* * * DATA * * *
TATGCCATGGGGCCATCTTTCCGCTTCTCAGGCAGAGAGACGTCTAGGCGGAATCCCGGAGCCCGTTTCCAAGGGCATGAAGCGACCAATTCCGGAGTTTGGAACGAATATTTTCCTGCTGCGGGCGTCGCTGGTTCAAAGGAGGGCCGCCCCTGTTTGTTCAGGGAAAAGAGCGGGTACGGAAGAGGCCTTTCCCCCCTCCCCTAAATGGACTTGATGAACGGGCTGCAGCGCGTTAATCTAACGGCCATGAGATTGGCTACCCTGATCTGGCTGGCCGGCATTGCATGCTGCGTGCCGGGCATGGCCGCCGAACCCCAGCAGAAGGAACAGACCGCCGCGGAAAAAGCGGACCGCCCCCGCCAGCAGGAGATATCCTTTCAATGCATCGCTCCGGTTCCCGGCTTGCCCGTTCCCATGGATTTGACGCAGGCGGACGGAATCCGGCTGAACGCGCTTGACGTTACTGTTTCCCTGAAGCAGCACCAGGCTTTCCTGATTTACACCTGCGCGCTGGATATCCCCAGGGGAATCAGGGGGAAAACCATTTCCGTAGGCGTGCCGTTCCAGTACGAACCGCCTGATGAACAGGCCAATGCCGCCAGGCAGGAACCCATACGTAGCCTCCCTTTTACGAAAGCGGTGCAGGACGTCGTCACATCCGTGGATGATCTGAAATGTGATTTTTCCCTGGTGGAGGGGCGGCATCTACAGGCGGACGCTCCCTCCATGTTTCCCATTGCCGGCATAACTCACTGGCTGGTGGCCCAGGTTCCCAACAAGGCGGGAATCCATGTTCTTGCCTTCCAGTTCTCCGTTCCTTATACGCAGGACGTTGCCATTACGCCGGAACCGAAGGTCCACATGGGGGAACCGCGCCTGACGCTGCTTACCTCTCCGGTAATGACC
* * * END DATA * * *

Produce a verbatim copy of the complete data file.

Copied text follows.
TATGCCATGGGGCCATCTTTCCGCTTCTCAGGCAGAGAGACGTCTAGGCGGAATCCCGGAGCCCGTTTCCAAGGGCATGAAGCGACCAATTCCGGAGTTTGGAACGAATATTTTCCTGCTGCGGGCGTCGCTGGTTCAAAGGAGGGCCGCCCCTGTTTGTTCAGGGAAAAGAGCGGGTACGGAAGAGGCCTTTCCCCCCTCCCCTAAATGGACTTGATGAACGGGCTGCAGCGCGTTAATCTAACGGCCATGAGATTGGCTACCCTGATCTGGCTGGCCGGCATTGCATGCTGCGTGCCGGGCATGGCCGCCGAACCCCAGCAGAAGGAACAGACCGCCGCGGAAAAAGCGGACCGCCCCCGCCAGCAGGAGATATCCTTTCAATGCATCGCTCCGGTTCCCGGCTTGCCCGTTCCCATGGATTTGACGCAGGCGGACGGAATCCGGCTGAACGCGCTTGACGTTACTGTTTCCCTGAAGCAGCACCAGGCTTTCCTGATTTACACCTGCGCGCTGGATATCCCCAGGGGAATCAGGGGGAAAACCATTTCCGTAGGCGTGCCGTTCCAGTACGAACCGCCTGATGAACAGGCCAATGCCGCCAGGCAGGAACCCATACGTAGCCTCCCTTTTACGAAAGCGGTGCAGGACGTCGTCACATCCGTGGATGATCTGAAATGTGATTTTTCCCTGGTGGAGGGGCGGCATCTACAGGCGGACGCTCCCTCCATGTTTCCCATTGCCGGCATAACTCACTGGCTGGTGGCCCAGGTTCCCAACAAGGCGGGAATCCATGTTCTTGCCTTCCAGTTCTCCGTTCCTTATACGCAGGACGTTGCCATTACGCCGGAACCGAAGGTCCACATGGGGGAACCGCGCCTGACGCTGCTTACCTCTCCGGTAATGACC